Presidential Proclamation – National Cybersecurity Awareness Month, 2015 | The White House
Rhode Island Cybersecurity Commission Report Delivers Plan to Enhance Cybersecurity Efforts Statewide and Nationally | Rhode Island Office of the Governor
October marks National Cyber Security Awareness Month, in which citizens and businesses alike are encouraged to learn more about online safety and information security with the goal of raising awareness about cybersecurity and increasing the nation’s resilience in the event of a cyber incident.
Recognizing the importance of cybersecurity issues, President Obama designated October as National Cyber Security Awareness Month in 2004, and this year kicked things off with a presidential proclamation that highlighted his executive order to promote information sharing between government and industry, as well as the implementation of the National Cybersecurity Framework. “We now live in an era of the Internet—our children will never know a world without it,” Obama’s proclamation reads. “Our financial systems, our power grid, and our health systems run on it, and though widely helpful, this reliance reminds us of our need to remain aware, alert, and attentive on this new frontier. By working together to prevent and disrupt threats to our digital infrastructure, America can continue pioneering new discoveries and expanding the boundaries of humanity’s reach.”
National Cyber Security Awareness Month is a coordinated effort of the National Cyber Security Alliance (NCSA), the U.S. Department of Homeland Security (DHS), the Multi-State Information Sharing and Analysis Center (MSISAC), as well as companies, schools, and nonprofit organizations around the country.
To assist with this national effort, the Pell Center is posting cybersecurity tips daily on social media throughout the month, and is hosting multiple cybersecurity-related events, including a panel discussion on “Cybersecurity, the Internet, and the U.S. Presidential Race,” and a Cyber Resilience Workshop. The Pell Center will also host the second Summit of the Rhode Island Cybersecurity Commission, which was created by RI Governor Gina Raimondo in May 2015 to assess the state’s cybersecurity infrastructure and recommend ways to enhance the resiliency of government operations within all executive branch agencies and to promote the growth of a cybersecurity industry and workforce in Rhode Island. In addition, the Pell Center has provided extensive research and insights for the first RI Cybersecurity Commission’s report—released yesterday—which includes detailed recommendations to enhance the cybersecurity posture of the state and start developing a strong cyber ecosystem in Rhode Island. In addition, later this month the Pell Center will publish a more detailed study of the current level of ‘cyber readiness’ for states across the nation.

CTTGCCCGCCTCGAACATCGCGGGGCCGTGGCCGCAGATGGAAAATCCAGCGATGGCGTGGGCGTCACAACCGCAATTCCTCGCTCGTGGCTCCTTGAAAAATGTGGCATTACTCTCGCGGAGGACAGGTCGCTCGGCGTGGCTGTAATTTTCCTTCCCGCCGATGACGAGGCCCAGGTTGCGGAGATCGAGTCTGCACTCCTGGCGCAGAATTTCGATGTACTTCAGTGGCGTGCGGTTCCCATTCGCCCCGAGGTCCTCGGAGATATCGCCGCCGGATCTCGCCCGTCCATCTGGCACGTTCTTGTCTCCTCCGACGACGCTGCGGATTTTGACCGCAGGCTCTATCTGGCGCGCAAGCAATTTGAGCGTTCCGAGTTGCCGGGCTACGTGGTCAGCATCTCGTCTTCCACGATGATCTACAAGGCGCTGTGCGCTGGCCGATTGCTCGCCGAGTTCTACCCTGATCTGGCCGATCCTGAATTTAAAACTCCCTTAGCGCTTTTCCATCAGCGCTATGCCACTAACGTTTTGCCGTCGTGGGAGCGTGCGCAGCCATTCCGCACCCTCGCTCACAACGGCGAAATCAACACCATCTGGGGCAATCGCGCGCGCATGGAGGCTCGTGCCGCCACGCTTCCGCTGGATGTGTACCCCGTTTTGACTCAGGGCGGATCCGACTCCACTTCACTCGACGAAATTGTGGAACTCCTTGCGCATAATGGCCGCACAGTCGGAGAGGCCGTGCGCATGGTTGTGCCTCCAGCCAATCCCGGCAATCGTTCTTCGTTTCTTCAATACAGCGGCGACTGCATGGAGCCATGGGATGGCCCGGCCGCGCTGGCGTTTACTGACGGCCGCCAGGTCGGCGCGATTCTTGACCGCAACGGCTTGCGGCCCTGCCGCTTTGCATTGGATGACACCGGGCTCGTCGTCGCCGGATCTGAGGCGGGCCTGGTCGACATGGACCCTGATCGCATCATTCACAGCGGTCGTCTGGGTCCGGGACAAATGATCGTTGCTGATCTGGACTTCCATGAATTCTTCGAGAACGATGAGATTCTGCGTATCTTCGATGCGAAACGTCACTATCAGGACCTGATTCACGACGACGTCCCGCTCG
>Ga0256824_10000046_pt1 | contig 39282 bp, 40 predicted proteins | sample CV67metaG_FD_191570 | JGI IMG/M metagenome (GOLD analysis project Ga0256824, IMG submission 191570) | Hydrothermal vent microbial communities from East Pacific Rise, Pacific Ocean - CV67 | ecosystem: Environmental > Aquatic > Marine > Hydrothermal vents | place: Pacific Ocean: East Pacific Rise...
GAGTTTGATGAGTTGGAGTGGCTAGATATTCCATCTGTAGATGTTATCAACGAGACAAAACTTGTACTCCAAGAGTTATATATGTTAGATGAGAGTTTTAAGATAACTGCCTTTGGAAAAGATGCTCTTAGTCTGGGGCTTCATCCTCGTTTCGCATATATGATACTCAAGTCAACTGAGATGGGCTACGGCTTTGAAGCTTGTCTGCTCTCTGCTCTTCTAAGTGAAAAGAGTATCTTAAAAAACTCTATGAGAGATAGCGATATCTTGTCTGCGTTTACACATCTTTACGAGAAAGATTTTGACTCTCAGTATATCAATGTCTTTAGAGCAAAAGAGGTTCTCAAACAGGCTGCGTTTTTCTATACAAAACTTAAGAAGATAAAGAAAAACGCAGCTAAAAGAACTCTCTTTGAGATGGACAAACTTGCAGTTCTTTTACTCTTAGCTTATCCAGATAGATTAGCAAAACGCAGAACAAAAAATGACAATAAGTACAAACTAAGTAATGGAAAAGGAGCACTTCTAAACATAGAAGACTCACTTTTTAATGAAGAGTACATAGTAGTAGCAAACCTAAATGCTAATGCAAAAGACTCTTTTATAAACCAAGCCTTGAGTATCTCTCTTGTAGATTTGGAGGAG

Although the theme of this second week of National Cyber Security Awareness Month is “Creating a Culture of Cybersecurity at Work,” the reality is that no individual, business, or government entity is immune to cyber risks and none of them is solely responsible for securing their own Internet connectivity and digital assets. All of us have a role to play in securing our part of cyberspace and the information we create, store, and process through the devices and networks we use. Cybersecurity is a shared responsibility—we are, as they say, in this together. Individual actions have a collective impact, and when we use the Internet safely we make it more secure for everyone. If each of us does our part by implementing stronger security practices and adopting better cyber hygiene, we can collectively become a more resilient and safer digital society. – Francesca Spidalieri, Senior Fellow for Cyber Leadership